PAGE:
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Bob McCracken: Getting modern conveniences in early Pahrump

In the spring of 1988, I had the pleasure of conducting an oral history interview with Harry “Button” Ford at his home in Pahrump.

Ford, who died in 2011, had a wonderful memory. He was extremely well spoken and a storehouse of information on Pahrump area history. He had a deep love for Pahrump and its past and was co-founder of the Pahrump Valley Museum.

Harry Ford’s family was originally from Wisconsin and moved to California during the Great Depression. He was born in Los Angeles in 1937. In 1942 the family moved to the Yermo-Barstow area of Southern California.

In 1944 they heard about the water resources—both wells and springs—in the sparsely populated desert valley where the small community of Pahrump was located. They packed up and moved to Pahrump, living on and managing the Raycraft Ranch, one of a number of smaller properties in the valley.

Three Large Ranches

At that time there were three large ranches in Pahrump. The largest, consisting of 12,000 acres, was the Pahrump Ranch. It was a hay, grain, and cattle operation with 500 or 600 acres under cultivation. The Manse Ranch, the second largest in the valley, was also a hay, grain, and cattle operation but also ran cattle outside the ranch in the Charleston Mountains in the summer and in the valley in the winter.

The Manse Ranch was owned by a Dr. Cornell of San Diego and managed by his daughter Ruth and her husband, Charles Sawday. A third ranch, known as the Kellogg Ranch, was owned by Lois Kellogg, a wealthy heiress. She also owned the Arlemont Ranch in Fish Lake Valley. Following her death, the Kellogg Ranch was incorporated into the Manse Ranch.

Pahrump School

When the Fords arrived in Pahrump in 1944, valley children attended school in a small one-room schoolhouse. It was constructed of old railroad ties, had a dirt roof, and was located behind what was, in 1988, the A&A complex.

It belonged to Pop Buol, who operated a general store in Pahrump and had moved to the valley not long after the turn of the century. About 15 students were enrolled in grades one through eight. Students had to go elsewhere for grades nine through 12, often to Las Vegas.

Getting to Pahrump

Harry Ford worked for the Nye County road department for more than 30 years. He knew the roads in the Pahrump area far better than anyone else. In his interview, he stated, “Roads are the lifeline of the West.”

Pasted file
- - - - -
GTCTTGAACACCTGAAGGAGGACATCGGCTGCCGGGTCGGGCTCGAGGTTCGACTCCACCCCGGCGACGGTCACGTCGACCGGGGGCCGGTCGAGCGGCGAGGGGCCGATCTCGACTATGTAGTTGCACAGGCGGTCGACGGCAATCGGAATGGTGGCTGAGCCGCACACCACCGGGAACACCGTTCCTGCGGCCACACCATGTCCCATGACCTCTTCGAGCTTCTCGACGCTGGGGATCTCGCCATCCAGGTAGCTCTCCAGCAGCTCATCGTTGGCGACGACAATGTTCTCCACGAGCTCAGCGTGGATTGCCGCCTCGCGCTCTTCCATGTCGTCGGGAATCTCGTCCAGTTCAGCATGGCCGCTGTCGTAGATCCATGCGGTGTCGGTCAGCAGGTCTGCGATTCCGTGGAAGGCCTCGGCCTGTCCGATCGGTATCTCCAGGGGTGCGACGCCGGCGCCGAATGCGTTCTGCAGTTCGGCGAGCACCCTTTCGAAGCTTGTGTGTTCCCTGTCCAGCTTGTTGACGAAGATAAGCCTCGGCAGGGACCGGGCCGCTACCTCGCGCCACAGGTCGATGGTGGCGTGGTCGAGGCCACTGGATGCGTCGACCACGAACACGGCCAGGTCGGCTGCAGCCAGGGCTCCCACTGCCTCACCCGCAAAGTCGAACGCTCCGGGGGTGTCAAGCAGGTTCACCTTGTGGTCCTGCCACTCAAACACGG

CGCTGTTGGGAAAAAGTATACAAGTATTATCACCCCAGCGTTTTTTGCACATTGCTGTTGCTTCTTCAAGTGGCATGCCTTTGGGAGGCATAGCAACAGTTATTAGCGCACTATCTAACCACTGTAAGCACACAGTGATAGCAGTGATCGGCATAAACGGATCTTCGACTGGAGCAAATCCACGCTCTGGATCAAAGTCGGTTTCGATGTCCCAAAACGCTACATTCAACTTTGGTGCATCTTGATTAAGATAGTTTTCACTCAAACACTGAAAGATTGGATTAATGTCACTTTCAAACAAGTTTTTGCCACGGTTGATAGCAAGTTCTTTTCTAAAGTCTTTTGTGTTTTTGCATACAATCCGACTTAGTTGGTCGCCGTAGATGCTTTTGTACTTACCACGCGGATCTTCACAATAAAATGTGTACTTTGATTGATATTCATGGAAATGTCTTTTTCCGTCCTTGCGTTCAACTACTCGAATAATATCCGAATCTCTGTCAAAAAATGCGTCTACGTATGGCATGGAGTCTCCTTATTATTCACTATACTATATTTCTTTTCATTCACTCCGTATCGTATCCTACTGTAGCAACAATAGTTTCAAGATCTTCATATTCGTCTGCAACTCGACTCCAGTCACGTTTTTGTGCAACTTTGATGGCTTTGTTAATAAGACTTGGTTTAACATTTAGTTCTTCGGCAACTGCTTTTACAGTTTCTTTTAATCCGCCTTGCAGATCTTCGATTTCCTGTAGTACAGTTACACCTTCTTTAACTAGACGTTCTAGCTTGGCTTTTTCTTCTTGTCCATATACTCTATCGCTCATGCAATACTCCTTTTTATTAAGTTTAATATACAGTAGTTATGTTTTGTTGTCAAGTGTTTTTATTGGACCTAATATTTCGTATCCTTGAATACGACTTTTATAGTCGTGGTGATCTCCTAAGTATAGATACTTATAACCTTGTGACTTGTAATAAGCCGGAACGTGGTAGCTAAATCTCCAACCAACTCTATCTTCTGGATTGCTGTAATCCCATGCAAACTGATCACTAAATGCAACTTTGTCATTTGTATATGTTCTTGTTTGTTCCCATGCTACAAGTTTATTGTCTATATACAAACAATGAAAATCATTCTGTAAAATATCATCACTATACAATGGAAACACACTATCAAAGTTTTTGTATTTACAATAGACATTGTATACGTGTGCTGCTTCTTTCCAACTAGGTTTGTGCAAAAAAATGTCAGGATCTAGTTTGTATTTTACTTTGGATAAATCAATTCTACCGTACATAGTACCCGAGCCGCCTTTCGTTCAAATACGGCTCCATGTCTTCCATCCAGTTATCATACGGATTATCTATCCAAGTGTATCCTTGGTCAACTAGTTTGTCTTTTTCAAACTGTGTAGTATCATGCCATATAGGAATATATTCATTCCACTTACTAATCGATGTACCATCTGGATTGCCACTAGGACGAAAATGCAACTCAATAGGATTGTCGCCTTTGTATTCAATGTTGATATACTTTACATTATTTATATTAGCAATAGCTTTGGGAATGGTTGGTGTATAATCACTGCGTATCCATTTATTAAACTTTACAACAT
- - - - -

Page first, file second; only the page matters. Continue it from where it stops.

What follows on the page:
Las Vegas, of course, was the nearest city to Pahrump. But getting there was not easy, with little more than a trail available over Mountain Springs.

To get to Las Vegas in those days you drove north from Pahrump past Johnny, then to Highway 95 and on to Las Vegas. The trip was 100 miles and the road from Pahrump to Highway 95 was terrible. “It would just tear the car up,” Harry said. A trip to Las Vegas, which now takes about an hour and 15 minutes, took three hours one way.

After the Nevada Test Site opened in 1950, few of the workers there settled in Pahrump because the road was so bad. Most lived in Las Vegas.

The road over the Johnnie Summit from Pahrump to U.S. Highway 95 was paved in 1966. The newly paved road opened Pahrump to Test Site workers. The gate at the Nevada Test Site was 40 miles from Pahrump. The fact that there were no building codes in Pahrump at the time also helped attract test site employees and other new residents.

By the way, Harry recalled the first atomic test at the Test Site, which took place in early 1951. Its brilliant flash was seen by his brother-in-law, who was driving a tractor in the fields at the time. “It came as a complete surprise,” Harry recalled. His brother-in-law came into the house and said, “I saw this flash that you wouldn’t believe.”

In May 1951, Nevada Senator Pat McCarran announced funds would be available for construction of a new highway linking Pahrump and Las Vegas. Highway 160 over the Spring Mountains at Mountain Springs opened on Sunday, September 26, 1954. A big ribbon-cutting ceremony was held. A headline read, “Pahrump Wedded to Civilization.”

Pahrump’s future was on its way.

Propane was a lifeline

When Harry Ford married in 1958, he and his bride, Mary, moved into a house that featured a small propane-powered generator. It would handle the lights if they didn’t burn too many at the same time. It would run a swamp cooler and a washing machine, but not at the same time. They couldn’t have a deep freeze. Propane powered the refrigerator and was also used to heat the house.

Propane was their lifeline, Harry recalled. It cost 20 cents per gallon and they used 100 gallons a month. “So our utilities were $20 a month.” They used water supplied from a diesel-powered agricultural well. “Everybody in the valley did then,” he said.

Electric Power and Telephone

Electric power in Pahrump was delivered through a 120-mile transmission line and 300 miles of distribution lines. On March 16, 1963, power was turned on.

Telephone service in Pahrump began March 6, 1965, with 76 subscribers listed in the first telephone book.

The many benefits of civilization were now available, and Pahrump was well positioned for a prosperous future.

Bob McCracken has a doctorate in cultural anthropology and is the author of numerous books in the Nye County Town History Project.

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